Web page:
The way forward with all of this. I think it's great to talk about all those self-help books were you get to the final page and you have had the problem described very clearly. It is like what are we going to do? It seems like the problem is even worse. So what can we do? Actually there is a bunch of stuff that we can do. We need to know that were going to go through difficulties. We really do. You know there's no protection against the life-cycle. This stuff is just going to happen. I think that some people in the recovery programs they work as is if this will actually be somehow like “somehow I’ll find a perfect cure”.

Is close to that because actually faith is an important part in recovery. To have faith that actually all will be okay. They will survive all of this. It's really important thing.

Time: 5:00

Now let's just talk about some of things we can do. Okay first of all we do need to know ourselves. It's rather obvious but you know if your primary relationship is with an addictive substance or process you don't really know yourself. What you know is how to score it, stay high and keep the whole thing flourishing. That is what you really know. Constantly people in recovery talk about-I'm sure that you know this .I’m sure you have seen them or have been them. They come into the room and they do not even know what type of clothes they like to wear or the music they like to listen to. This is such a loss of self.

I think people need the psycho-education that I've rather hoped that I've been giving out today. I’d like to see more of it. That is why I want to donate this lecture because I think people just need to hear about this. I think it is relevant. I think it is relevant to the beginning of recovery. That is even the case if you are not in the relationship. Somebody just needs to flag up so that at some point in the future when experiencing difficulties they will think that all this is quite normal. I think that is really important. We need to think about that muddle. All of that psycho-education.

We need to be able to notice signs of distressed couples. Now recovery is all about noticing. That is because in active addiction it is all about not noticing. One of the first recovery skills is noticing. The most commonly asked question in a treatment program is how do you feel? Is not because the counselor cannot think of anything else to say. That might be the case but mostly it is because it is really important that we start to actually connect up to how we feel and get used to talking about it. That is because often it's a really new thing.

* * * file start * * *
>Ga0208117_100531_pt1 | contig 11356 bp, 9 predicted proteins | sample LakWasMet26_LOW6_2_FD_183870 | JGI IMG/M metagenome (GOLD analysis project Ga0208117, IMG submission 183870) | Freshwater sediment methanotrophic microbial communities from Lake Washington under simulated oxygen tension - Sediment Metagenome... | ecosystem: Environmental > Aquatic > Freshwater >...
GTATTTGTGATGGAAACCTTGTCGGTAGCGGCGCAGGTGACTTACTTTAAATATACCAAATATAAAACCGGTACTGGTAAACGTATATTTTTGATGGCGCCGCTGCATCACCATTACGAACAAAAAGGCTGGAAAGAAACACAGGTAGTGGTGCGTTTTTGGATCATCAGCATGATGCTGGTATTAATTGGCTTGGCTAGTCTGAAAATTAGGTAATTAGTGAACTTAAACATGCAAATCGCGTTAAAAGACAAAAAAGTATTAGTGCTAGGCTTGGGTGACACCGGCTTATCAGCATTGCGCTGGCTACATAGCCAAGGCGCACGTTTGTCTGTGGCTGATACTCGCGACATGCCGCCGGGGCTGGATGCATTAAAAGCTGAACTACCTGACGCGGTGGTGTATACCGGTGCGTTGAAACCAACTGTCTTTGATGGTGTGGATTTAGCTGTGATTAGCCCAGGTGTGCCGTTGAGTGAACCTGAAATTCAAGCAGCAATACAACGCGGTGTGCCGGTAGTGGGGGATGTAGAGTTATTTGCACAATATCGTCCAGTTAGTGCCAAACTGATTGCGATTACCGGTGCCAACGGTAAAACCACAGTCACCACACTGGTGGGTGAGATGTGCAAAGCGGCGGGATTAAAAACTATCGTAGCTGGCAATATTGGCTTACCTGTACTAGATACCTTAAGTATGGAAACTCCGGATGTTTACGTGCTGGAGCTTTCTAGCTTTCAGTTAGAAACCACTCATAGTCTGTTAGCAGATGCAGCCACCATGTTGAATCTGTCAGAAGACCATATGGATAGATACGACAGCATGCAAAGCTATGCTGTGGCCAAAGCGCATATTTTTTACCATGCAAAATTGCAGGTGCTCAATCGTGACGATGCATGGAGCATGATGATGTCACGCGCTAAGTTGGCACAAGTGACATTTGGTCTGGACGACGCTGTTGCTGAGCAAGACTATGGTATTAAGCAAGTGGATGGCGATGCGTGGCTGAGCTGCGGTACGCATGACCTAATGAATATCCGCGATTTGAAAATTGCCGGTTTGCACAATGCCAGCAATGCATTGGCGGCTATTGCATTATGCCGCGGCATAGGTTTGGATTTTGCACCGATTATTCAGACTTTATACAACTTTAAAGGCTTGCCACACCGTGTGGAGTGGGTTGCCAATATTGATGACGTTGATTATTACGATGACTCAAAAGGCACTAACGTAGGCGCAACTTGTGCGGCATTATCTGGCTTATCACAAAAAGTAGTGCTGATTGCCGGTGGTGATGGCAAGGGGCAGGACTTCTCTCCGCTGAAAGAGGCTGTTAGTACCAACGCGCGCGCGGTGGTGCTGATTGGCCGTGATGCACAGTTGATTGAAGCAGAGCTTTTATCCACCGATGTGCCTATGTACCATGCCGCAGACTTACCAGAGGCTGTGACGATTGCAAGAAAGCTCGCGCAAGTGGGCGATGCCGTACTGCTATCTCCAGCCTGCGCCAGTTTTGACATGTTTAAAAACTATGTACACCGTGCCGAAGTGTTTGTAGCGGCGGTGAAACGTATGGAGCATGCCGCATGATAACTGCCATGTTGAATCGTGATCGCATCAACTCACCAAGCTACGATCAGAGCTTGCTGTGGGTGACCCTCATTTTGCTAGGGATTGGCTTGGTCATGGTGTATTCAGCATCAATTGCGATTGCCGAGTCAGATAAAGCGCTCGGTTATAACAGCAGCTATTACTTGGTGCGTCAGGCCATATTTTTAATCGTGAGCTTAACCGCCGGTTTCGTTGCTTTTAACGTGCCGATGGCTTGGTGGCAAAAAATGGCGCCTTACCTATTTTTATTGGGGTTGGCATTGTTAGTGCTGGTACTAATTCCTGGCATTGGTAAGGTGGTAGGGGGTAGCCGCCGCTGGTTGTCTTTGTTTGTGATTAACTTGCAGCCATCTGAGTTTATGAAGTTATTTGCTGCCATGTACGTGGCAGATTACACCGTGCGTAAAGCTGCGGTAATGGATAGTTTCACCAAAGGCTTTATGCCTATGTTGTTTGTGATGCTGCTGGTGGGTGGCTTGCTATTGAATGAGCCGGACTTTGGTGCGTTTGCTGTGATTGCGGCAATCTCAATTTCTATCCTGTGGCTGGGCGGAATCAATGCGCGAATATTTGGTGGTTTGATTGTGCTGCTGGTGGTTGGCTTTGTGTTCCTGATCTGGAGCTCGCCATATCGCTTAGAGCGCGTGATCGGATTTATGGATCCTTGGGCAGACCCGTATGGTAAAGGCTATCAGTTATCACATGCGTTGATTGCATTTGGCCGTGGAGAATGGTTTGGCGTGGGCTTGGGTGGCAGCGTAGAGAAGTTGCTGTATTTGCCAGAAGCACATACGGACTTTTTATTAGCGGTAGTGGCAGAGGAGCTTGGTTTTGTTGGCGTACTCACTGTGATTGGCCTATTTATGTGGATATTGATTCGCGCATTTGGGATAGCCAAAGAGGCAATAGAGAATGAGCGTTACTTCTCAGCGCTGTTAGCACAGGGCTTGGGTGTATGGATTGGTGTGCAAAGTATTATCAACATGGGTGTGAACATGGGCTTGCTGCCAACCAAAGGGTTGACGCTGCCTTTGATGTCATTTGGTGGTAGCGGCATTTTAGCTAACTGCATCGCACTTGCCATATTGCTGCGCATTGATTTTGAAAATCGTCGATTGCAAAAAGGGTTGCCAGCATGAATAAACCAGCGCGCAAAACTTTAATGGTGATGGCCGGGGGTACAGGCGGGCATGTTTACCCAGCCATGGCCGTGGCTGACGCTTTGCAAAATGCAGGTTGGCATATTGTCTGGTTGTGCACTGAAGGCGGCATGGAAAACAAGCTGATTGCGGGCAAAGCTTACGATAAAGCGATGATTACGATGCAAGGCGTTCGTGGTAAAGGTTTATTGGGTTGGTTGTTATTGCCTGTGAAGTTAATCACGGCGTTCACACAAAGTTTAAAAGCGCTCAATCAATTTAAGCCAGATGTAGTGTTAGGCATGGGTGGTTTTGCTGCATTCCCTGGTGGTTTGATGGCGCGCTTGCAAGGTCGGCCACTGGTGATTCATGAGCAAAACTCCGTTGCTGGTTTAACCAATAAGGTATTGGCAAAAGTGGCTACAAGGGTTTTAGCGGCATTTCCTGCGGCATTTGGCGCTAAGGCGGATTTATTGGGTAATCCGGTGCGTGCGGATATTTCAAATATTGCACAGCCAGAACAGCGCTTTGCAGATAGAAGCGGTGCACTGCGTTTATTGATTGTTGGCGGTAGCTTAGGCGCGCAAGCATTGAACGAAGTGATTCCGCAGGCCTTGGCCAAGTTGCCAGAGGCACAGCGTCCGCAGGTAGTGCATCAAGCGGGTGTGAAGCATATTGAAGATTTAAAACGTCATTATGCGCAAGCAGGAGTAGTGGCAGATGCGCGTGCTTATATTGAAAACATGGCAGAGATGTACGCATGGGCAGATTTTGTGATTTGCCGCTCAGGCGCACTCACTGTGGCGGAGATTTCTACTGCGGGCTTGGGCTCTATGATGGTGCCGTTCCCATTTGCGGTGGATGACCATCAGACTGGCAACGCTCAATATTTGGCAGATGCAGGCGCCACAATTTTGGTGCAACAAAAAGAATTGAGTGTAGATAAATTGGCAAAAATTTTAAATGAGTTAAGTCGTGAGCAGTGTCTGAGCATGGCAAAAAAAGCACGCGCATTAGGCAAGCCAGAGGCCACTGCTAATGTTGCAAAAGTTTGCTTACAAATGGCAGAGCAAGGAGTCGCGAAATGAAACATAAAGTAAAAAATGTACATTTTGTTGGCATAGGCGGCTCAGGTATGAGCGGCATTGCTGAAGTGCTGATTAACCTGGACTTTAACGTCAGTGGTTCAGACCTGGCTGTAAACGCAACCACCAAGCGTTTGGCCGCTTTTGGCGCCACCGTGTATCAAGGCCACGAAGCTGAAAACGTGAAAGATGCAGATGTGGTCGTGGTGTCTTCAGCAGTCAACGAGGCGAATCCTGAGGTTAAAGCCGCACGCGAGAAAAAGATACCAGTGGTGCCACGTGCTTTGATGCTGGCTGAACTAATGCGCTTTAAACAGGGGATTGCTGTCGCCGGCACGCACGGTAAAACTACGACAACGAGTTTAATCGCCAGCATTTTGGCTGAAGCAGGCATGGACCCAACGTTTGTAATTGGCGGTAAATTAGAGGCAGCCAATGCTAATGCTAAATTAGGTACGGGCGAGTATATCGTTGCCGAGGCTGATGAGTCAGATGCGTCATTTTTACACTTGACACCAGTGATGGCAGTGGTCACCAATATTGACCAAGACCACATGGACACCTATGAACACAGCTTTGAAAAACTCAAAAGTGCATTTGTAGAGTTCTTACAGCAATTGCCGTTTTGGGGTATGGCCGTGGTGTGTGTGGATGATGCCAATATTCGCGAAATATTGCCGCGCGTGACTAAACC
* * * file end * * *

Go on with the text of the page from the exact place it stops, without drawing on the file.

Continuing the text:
So starting to do what people in 12 step programs call an inventory. That is starting to notice. Notice these John Gottman signs of distress. Notice that “Am I just being very critical? Am I talking about you or am I saying I feel?”  These “I” statements a really important. This is a big difference. If my wife says to me, "actually I feel a bit of abandonment when you go off to London for a few days, go to a stage and deliver a lecture at Life Works. I'm left alone with all the kids". It actually makes some sense. If she angrily says "oh you always are going away…grr". Do you know there is no space for anything like that. These “I” statements are better than “you” statements. That is really important.

We need to understand this projection, by which I mean we need to understand that actually the difficulties that we get into in our adult relationships might well be resonating with difficulties that we go into in our childhood. We need to understand that actually when we are talking about him or her, we might also be talking about mom or dad. We also might be talking about other relationships that we had. It is really important because if we do have some combination of here and now problems with there and then problems we are going to be pretty overwhelmed. We need to understand projection.

We also need to understand that for some people. You get a lot of people that say “Oh, I married my father. There is no hope.” They will also say “she is just like my mother”. Actually I think that we choose each other quite wisely. I think we really do. It actually brings up our stuff. David Schnarch wrote a book called passionate marriage you may know it. He said that the couple relationship is a people growing machine. We learn so much about ourselves in the couple relationship. It is usually more than we want to know. It is usually more about the other person than they want to know. We really do.

So we need to understand the things that resonate for us. We need to understand that this is coming from deep down. This is limbic. This is coming from the thought that I'm going to be abandoned. It is coming from the area of our brain that kicks nanoseconds before the frontal cortex. You know the feeling that she wants to stay in and wash her hair so she doesn't love me anymore, there might be someone else. That is coming from the limbic system of the brain. The feeling of being abandoned kicks in nanoseconds before actually the thought that "don't people wash their hair? Isn't this sort of reasonable?”